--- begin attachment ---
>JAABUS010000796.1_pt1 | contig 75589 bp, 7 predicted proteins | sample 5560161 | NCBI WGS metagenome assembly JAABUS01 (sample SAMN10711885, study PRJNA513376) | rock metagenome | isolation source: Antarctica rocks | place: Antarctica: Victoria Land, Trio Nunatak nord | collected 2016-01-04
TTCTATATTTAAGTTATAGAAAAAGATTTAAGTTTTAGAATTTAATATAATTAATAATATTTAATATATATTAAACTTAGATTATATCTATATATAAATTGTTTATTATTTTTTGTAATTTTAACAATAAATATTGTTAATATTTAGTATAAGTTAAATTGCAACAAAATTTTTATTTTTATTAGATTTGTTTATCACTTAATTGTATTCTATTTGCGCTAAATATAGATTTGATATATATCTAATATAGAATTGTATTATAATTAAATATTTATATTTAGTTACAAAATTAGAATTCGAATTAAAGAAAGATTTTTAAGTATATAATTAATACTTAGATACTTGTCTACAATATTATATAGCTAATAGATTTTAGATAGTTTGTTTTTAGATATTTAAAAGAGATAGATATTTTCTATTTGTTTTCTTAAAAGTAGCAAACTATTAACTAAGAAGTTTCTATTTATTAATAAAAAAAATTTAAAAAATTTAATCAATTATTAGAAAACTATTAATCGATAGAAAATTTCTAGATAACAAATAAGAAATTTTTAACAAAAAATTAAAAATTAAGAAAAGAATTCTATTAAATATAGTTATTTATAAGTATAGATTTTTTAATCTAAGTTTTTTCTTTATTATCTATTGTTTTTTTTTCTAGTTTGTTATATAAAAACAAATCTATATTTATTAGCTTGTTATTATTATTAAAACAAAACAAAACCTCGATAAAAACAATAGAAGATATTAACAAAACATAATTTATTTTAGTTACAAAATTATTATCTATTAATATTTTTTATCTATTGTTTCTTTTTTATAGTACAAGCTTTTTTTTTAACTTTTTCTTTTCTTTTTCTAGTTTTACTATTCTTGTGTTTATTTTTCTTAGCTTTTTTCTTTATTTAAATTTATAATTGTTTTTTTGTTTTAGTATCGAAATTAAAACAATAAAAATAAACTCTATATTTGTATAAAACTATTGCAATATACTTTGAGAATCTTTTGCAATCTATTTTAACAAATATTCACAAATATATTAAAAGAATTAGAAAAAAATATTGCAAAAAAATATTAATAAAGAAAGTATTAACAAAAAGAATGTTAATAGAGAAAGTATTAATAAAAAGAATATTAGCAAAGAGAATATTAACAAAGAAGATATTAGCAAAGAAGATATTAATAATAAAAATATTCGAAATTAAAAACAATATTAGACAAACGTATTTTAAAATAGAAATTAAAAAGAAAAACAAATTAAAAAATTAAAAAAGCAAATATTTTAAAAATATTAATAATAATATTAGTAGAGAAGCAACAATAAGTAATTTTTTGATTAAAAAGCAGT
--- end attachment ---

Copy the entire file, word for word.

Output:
>JAABUS010000796.1_pt1 | contig 75589 bp, 7 predicted proteins | sample 5560161 | NCBI WGS metagenome assembly JAABUS01 (sample SAMN10711885, study PRJNA513376) | rock metagenome | isolation source: Antarctica rocks | place: Antarctica: Victoria Land, Trio Nunatak nord | collected 2016-01-04
TTCTATATTTAAGTTATAGAAAAAGATTTAAGTTTTAGAATTTAATATAATTAATAATATTTAATATATATTAAACTTAGATTATATCTATATATAAATTGTTTATTATTTTTTGTAATTTTAACAATAAATATTGTTAATATTTAGTATAAGTTAAATTGCAACAAAATTTTTATTTTTATTAGATTTGTTTATCACTTAATTGTATTCTATTTGCGCTAAATATAGATTTGATATATATCTAATATAGAATTGTATTATAATTAAATATTTATATTTAGTTACAAAATTAGAATTCGAATTAAAGAAAGATTTTTAAGTATATAATTAATACTTAGATACTTGTCTACAATATTATATAGCTAATAGATTTTAGATAGTTTGTTTTTAGATATTTAAAAGAGATAGATATTTTCTATTTGTTTTCTTAAAAGTAGCAAACTATTAACTAAGAAGTTTCTATTTATTAATAAAAAAAATTTAAAAAATTTAATCAATTATTAGAAAACTATTAATCGATAGAAAATTTCTAGATAACAAATAAGAAATTTTTAACAAAAAATTAAAAATTAAGAAAAGAATTCTATTAAATATAGTTATTTATAAGTATAGATTTTTTAATCTAAGTTTTTTCTTTATTATCTATTGTTTTTTTTTCTAGTTTGTTATATAAAAACAAATCTATATTTATTAGCTTGTTATTATTATTAAAACAAAACAAAACCTCGATAAAAACAATAGAAGATATTAACAAAACATAATTTATTTTAGTTACAAAATTATTATCTATTAATATTTTTTATCTATTGTTTCTTTTTTATAGTACAAGCTTTTTTTTTAACTTTTTCTTTTCTTTTTCTAGTTTTACTATTCTTGTGTTTATTTTTCTTAGCTTTTTTCTTTATTTAAATTTATAATTGTTTTTTTGTTTTAGTATCGAAATTAAAACAATAAAAATAAACTCTATATTTGTATAAAACTATTGCAATATACTTTGAGAATCTTTTGCAATCTATTTTAACAAATATTCACAAATATATTAAAAGAATTAGAAAAAAATATTGCAAAAAAATATTAATAAAGAAAGTATTAACAAAAAGAATGTTAATAGAGAAAGTATTAATAAAAAGAATATTAGCAAAGAGAATATTAACAAAGAAGATATTAGCAAAGAAGATATTAATAATAAAAATATTCGAAATTAAAAACAATATTAGACAAACGTATTTTAAAATAGAAATTAAAAAGAAAAACAAATTAAAAAATTAAAAAAGCAAATATTTTAAAAATATTAATAATAATATTAGTAGAGAAGCAACAATAAGTAATTTTTTGATTAAAAAGCAGT